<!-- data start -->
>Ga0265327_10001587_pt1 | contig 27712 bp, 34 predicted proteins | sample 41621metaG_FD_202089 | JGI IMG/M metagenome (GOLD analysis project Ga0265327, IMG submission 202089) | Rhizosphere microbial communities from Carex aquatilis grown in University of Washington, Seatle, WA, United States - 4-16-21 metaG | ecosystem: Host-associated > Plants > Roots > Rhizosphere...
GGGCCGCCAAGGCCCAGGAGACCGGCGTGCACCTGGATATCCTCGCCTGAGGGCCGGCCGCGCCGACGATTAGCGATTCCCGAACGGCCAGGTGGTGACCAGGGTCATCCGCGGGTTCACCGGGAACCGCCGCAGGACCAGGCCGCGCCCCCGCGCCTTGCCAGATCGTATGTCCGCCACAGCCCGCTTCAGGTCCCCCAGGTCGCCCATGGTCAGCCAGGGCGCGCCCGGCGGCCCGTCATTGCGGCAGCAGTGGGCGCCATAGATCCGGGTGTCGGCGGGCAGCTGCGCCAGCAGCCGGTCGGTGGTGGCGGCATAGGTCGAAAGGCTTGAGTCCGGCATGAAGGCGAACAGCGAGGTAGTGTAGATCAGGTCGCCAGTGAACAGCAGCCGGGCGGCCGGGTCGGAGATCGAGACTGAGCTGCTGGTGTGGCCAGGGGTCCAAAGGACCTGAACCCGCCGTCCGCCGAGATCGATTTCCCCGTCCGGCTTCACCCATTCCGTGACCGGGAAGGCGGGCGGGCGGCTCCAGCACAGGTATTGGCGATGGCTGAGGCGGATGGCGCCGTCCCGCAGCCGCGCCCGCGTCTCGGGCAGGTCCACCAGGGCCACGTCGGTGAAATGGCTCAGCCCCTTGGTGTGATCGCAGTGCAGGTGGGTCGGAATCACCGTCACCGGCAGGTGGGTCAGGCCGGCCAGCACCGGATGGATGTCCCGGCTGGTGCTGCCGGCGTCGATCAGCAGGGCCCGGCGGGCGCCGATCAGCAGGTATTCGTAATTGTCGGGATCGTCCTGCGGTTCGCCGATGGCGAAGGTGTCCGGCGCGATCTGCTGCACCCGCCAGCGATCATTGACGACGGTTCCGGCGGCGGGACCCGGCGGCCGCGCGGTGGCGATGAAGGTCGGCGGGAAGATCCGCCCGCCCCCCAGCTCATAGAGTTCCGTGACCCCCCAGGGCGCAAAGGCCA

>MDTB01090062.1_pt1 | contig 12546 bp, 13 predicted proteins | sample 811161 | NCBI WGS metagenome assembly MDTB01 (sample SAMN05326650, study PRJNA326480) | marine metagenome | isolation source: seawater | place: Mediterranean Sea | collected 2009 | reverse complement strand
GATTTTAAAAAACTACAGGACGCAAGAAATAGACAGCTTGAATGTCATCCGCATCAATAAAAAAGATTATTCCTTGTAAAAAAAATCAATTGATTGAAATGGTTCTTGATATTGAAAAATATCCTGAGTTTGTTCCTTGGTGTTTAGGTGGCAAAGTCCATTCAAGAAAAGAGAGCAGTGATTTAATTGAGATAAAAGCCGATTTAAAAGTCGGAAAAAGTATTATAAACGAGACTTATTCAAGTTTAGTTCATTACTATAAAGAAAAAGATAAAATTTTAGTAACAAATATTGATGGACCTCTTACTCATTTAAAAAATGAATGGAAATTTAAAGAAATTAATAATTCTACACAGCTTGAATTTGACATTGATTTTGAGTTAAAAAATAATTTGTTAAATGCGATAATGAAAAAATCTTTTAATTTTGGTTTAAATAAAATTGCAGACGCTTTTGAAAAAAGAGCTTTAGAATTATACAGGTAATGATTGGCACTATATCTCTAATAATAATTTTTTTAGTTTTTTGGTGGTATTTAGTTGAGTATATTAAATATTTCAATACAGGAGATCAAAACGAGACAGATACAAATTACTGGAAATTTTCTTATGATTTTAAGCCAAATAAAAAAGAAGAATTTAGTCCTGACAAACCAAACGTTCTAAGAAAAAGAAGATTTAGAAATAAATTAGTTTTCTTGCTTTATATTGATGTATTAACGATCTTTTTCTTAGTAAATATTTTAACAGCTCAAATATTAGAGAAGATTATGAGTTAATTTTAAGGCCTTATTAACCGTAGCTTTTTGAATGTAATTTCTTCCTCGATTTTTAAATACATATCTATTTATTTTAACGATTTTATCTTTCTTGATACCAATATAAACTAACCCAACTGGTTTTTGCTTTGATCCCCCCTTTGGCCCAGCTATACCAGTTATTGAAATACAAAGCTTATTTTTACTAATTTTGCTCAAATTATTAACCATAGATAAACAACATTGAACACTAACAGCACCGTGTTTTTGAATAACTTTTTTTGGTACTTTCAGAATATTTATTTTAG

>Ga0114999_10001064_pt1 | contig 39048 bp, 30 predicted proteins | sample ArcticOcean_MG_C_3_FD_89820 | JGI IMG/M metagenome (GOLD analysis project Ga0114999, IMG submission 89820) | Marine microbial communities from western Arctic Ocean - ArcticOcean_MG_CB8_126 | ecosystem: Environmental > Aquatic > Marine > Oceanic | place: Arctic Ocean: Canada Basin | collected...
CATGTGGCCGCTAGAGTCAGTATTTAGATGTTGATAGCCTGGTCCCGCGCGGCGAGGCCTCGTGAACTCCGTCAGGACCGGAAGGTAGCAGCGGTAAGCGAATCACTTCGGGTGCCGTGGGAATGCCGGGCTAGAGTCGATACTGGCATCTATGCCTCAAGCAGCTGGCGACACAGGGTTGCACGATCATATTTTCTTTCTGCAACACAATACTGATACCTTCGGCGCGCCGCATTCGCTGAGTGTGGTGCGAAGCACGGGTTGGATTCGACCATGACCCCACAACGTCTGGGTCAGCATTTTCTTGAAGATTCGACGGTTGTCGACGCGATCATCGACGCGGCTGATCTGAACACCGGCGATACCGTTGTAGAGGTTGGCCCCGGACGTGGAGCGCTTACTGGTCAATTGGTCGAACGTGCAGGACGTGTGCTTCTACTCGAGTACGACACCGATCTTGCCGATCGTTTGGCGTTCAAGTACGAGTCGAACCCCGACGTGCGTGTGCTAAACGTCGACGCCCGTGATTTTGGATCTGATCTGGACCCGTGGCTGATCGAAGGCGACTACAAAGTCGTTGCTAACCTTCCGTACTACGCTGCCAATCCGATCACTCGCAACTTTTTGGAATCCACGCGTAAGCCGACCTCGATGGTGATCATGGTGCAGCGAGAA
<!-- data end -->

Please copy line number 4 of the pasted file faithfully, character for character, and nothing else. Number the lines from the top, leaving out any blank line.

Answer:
GATTTTAAAAAACTACAGGACGCAAGAAATAGACAGCTTGAATGTCATCCGCATCAATAAAAAAGATTATTCCTTGTAAAAAAAATCAATTGATTGAAATGGTTCTTGATATTGAAAAATATCCTGAGTTTGTTCCTTGGTGTTTAGGTGGCAAAGTCCATTCAAGAAAAGAGAGCAGTGATTTAATTGAGATAAAAGCCGATTTAAAAGTCGGAAAAAGTATTATAAACGAGACTTATTCAAGTTTAGTTCATTACTATAAAGAAAAAGATAAAATTTTAGTAACAAATATTGATGGACCTCTTACTCATTTAAAAAATGAATGGAAATTTAAAGAAATTAATAATTCTACACAGCTTGAATTTGACATTGATTTTGAGTTAAAAAATAATTTGTTAAATGCGATAATGAAAAAATCTTTTAATTTTGGTTTAAATAAAATTGCAGACGCTTTTGAAAAAAGAGCTTTAGAATTATACAGGTAATGATTGGCACTATATCTCTAATAATAATTTTTTTAGTTTTTTGGTGGTATTTAGTTGAGTATATTAAATATTTCAATACAGGAGATCAAAACGAGACAGATACAAATTACTGGAAATTTTCTTATGATTTTAAGCCAAATAAAAAAGAAGAATTTAGTCCTGACAAACCAAACGTTCTAAGAAAAAGAAGATTTAGAAATAAATTAGTTTTCTTGCTTTATATTGATGTATTAACGATCTTTTTCTTAGTAAATATTTTAACAGCTCAAATATTAGAGAAGATTATGAGTTAATTTTAAGGCCTTATTAACCGTAGCTTTTTGAATGTAATTTCTTCCTCGATTTTTAAATACATATCTATTTATTTTAACGATTTTATCTTTCTTGATACCAATATAAACTAACCCAACTGGTTTTTGCTTTGATCCCCCCTTTGGCCCAGCTATACCAGTTATTGAAATACAAAGCTTATTTTTACTAATTTTGCTCAAATTATTAACCATAGATAAACAACATTGAACACTAACAGCACCGTGTTTTTGAATAACTTTTTTTGGTACTTTCAGAATATTTATTTTAG